Team: Maryland Terrapins
2011 W-L: 2-10 (1-7)
Head Coach: Randy Edsall (2-10; one season)
Returning Starters: 15 (5 Offense, 10 Defense)
After arriving at his dream job coaching the University of Maryland football team last year, Randy Edsall proceeded to rub both media and players the wrong way while turning a 9-4 squad into a 2-10 disaster. The team’s defense allowed over 34 points per game. The team’s offense scored just 23 per game. Only two of the team’s 10 losses occurred by a single-digit margin, they barely defeated a suspension-depleted Miami team on opening night, and only beat FBS team Towson, 28-3. Additionally, they managed to choke away double-digit leads against Clemson and NC State, with the latter putting up 42 in the second half to come back and win. Needless to say, Edsall’s first year on the job was a challenging one. But it appears he’s taken steps to fix it.
First up was the offense, which demanded radical changes after a tumultuous 2011 campaign. So the ineffective Gary Crowton was fired, and in his place, the team returned former recruiting coordinator Mike Locksley, who spent the last three seasons at New Mexico. Now, he’ll have to figure out a way to mold C.J. Brown — who showed some signs of success in 2011 — into a program-defining quarterback. On top of conditioning the junior passer to take less hits, he’ll also have to work to replace several major pieces on offense, lost by the major attrition since Edsall took the helm. Beyond the obvious departure of former starting QB Danny O’Brien, Locksley will have to sort out former star tackle Max Garcia‘s replacement as well. With major question marks on the offensive line, it won’t be easy for Brown to quickly establish himself in the pocket. He’ll be relying on top targets Kevin Dorsey and Stefon Diggs to get open often, as well as the questionable running game to help pick up the slack; all uneasy propositions beyond the senior, Dorsey. Again, Locksley was brought back into the fold for a reason, and he’ll have his work cut out for him.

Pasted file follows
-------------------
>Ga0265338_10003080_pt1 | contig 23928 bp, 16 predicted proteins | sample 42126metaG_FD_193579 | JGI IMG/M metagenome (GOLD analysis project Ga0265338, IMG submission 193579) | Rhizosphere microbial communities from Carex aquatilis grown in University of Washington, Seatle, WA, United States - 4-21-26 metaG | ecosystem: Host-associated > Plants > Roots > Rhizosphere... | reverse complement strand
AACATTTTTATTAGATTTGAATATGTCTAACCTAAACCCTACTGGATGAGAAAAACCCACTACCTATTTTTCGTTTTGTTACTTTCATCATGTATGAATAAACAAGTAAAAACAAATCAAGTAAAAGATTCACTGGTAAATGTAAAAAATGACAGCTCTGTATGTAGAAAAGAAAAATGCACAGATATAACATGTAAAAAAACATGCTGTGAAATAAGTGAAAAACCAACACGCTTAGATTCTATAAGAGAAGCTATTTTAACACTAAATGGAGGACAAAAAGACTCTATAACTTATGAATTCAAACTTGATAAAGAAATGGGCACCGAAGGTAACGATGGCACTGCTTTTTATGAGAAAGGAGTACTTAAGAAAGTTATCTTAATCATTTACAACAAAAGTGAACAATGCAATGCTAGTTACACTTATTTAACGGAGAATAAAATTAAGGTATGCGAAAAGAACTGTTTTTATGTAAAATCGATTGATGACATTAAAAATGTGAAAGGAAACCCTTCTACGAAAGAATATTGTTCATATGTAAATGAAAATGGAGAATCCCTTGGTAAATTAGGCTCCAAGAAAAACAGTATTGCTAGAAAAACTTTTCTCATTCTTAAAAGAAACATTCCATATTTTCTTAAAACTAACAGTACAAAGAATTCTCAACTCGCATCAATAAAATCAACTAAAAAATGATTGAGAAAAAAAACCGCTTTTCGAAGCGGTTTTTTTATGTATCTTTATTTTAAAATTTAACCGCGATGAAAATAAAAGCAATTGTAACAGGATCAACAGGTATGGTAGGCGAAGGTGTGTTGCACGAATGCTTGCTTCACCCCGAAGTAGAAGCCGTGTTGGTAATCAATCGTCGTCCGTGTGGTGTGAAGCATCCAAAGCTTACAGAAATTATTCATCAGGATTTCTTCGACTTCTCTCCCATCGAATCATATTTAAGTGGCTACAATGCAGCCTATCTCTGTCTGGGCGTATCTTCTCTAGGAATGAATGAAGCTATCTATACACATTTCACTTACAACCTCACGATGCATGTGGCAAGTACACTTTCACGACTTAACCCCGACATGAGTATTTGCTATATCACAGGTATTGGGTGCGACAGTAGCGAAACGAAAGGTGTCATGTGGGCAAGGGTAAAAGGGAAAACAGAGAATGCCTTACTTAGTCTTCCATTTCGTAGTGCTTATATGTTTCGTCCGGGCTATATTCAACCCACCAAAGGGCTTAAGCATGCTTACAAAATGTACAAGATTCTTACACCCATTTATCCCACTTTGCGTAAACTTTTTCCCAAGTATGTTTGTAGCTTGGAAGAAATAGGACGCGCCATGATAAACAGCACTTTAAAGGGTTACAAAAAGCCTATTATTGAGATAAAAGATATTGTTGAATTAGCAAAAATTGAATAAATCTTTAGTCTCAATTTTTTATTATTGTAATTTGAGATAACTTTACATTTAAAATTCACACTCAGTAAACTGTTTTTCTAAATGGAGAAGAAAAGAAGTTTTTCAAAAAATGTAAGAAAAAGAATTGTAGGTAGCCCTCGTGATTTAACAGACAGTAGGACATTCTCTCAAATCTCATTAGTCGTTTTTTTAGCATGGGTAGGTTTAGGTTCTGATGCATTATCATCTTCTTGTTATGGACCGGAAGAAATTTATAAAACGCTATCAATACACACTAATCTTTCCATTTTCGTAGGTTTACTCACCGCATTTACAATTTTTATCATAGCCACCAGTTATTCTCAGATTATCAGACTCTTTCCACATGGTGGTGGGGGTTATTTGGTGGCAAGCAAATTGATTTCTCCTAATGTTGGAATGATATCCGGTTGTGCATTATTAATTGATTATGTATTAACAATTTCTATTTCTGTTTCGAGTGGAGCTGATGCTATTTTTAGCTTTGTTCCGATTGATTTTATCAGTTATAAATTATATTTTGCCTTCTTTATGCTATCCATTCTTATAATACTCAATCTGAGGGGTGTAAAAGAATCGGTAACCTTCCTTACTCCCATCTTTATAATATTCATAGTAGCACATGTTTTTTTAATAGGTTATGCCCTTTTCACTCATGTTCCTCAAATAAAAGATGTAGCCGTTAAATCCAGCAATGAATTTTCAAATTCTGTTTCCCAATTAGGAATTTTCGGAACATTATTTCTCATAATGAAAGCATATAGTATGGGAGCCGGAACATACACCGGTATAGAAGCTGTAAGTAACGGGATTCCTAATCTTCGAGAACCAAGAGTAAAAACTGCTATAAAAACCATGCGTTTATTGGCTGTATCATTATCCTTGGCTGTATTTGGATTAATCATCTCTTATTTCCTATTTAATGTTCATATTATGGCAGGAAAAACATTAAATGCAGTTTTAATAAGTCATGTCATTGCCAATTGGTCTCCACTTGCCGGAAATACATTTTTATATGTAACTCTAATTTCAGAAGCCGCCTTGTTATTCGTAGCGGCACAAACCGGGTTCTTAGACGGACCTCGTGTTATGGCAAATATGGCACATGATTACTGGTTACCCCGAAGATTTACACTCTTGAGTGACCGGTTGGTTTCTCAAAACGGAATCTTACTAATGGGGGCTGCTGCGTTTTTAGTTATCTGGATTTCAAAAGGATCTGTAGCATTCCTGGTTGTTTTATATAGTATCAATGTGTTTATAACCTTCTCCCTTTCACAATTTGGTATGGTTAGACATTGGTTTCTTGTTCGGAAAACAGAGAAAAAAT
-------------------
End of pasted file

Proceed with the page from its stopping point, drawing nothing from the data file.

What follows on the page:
On the defensive side, Maryland returns all but one member of a group that failed to meet any expectations set for them in 2011. Beyond that, though, everything will change. For a unit that was mostly lackadaisical last year, with drowsy coverage and a lack of real urgency while getting unmercifully beaten during second-halves, the arrival of new D-coordinator Brian Stewart should a huge shot in the arm. Serving in the same position at Houston these past two seasons, Stewart instituted a lethal 3-4 set that relied on strong linebacker play and only allowed 22.4 points per game last year. While he doesn’t have all of his personnel instituted with the Terps just yet, you can already see things coming together. Star defensive tackle Joe Vellano will split time between lining up on the outside (more chances at rushing the passer) and nose tackle (to continue his expert run-stuffing). Linebacker Demetrius Hartsfield will also be even more involved in the overall defensive setup and should improve upon his 108 tackles from last year. The move won’t be completely seamless while some defensive ends and linebackers truly figure out where they fit in to the new scheme. But even if the shift doesn’t pay dividends in 2012, it’s a step in the right direction for a squad that needs to correct major issues on the defensive side of the ball.
All in all, Maryland has a lot of adjustment and work ahead of them, and we may not truly see the results of these shifts until 2013. After a heavily disappointing first season on the job, Terps fans have already lit a fire under him: either starting winning or pack your bags. He’ll heed the warning, but his team may just not be ready as currently constructed. As mentioned above, on offense, a lot depends on the line, along with Brown’s consistency at quarterback. The defense is in the midst of a scheme shift to 3-4, and still has to move players into their appropriate places. Essentially, this team’s wagon gets hitched to the hopeful success of a few individuals.
And that’s just something the schedule may not allow for. Three (Florida State, Clemson, NC State) of the conference’s four best teams are in its division, plus there are additional dates with quality ACC teams in Virginia, North Carolina and Georgia Tech. In non-league play, West Virginia could end up being the first of five or maybe even six top 25 teams on the slate, with several ranked in the top 10-15. So with a mountain sort of built into this season, it’s clear that they will, indeed, struggle once more. Edsall should be able to stick around if he gets this group to 5-7, but even if he falls short of that mark, the athletic department can’t necessarily pay to fire him either. How they fare on the recruiting trail may also decide a lot. Thus far, they’ve seen a lot of success in the local D.C. and Baltimore areas, and if that continues, even with failure on the field, it may be reason enough to ride it out another season.
Prediction: (3-9 (1-7); no postseason